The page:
This is not an admonition for you to task your pastor with the sole responsibility of instructing your disciplees in spiritual things. This is call for us all to preach the Truth of God’s beautiful Word to the people in our lives.
Now, before I finish up today, I’d like to point you to some resources that will help you in the task of exposing your younger disciplees to the study of God.
Even if you don’t have any kids in your life, stick around for my closing comments.
If there are kids in your life, and you want to disciple them for Christ, of course you can totally pick up a systematic theology textbook and start there.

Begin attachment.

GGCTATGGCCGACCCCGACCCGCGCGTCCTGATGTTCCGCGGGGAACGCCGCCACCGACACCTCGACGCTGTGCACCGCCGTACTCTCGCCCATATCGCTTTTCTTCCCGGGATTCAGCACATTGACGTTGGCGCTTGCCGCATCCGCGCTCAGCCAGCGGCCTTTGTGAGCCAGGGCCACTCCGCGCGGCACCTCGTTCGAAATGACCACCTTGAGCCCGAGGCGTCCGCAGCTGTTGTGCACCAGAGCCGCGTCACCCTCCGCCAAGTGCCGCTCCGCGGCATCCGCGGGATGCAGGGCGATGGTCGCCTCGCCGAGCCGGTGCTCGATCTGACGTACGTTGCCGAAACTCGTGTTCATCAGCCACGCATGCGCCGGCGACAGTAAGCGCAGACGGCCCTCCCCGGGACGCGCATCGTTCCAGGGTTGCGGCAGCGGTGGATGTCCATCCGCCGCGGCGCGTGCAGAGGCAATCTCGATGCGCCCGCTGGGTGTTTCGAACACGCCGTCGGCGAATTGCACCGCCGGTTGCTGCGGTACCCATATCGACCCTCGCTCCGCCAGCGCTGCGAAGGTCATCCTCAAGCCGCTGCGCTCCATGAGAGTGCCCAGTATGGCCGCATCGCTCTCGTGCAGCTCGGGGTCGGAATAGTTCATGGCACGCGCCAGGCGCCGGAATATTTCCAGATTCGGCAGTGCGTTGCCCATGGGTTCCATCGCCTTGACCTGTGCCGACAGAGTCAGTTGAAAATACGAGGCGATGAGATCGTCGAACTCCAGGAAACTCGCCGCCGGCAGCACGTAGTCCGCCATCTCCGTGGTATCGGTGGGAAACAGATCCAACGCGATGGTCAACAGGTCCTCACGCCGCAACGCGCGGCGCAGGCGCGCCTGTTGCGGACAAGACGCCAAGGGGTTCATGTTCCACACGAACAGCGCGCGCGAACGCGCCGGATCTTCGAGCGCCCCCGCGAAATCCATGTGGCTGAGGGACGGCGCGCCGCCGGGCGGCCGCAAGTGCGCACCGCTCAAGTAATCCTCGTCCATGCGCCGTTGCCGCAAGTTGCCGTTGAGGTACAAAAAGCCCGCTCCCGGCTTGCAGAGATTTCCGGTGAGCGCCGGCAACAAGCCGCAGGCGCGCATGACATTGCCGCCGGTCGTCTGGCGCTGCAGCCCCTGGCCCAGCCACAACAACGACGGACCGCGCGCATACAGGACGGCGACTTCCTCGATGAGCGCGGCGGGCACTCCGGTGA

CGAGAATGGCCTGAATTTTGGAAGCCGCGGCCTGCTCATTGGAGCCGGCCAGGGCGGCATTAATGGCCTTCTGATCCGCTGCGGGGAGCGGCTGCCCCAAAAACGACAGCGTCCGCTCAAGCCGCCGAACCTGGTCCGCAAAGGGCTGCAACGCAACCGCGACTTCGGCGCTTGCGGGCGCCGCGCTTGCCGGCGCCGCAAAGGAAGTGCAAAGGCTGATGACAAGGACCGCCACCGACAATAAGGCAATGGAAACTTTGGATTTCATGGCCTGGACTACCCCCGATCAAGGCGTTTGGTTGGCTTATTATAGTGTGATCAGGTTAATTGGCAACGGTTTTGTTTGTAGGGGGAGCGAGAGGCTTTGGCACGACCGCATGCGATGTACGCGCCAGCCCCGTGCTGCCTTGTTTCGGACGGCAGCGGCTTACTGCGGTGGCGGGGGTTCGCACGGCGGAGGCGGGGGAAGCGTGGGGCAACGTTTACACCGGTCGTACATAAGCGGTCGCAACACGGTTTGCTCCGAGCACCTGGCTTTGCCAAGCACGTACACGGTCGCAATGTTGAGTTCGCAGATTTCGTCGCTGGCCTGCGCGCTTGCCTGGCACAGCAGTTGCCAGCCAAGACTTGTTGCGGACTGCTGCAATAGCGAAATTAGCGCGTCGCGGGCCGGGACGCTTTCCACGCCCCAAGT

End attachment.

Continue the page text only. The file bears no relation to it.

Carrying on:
It may be a little heady for children, but it’d be awesome for you.
So, if you’re going to go that route, I recommend the theology books written by John MacArthur, Louis Berkhoff, John Frame, Millard Erickson, Charles Ryrie, and Paul Enns.
I’ll include this list in today’s episode notes. There are others as well, but you absolutely must be very picky about this. The Bible is perfect, but people have said many false things about it. You need a Systematic Theology that’s not going to lie to you about what the Bible says.
But I also want to make you aware of some amazing resources designed to teach the deep truths of God to little minds.
Natasha Crain wrote a book called “Keeping Your Kids on God’s Side: 40 conversations to help them build a lasting faith.” I highly suggest you start there. There’s so much fodder for amazing conversations with the kids in your life just in that one book. Of course, the book isn’t exhaustive on any one topic, which is why she wrote “Talking with Your Kids about God” and “Talking with Your Kids about Jesus.”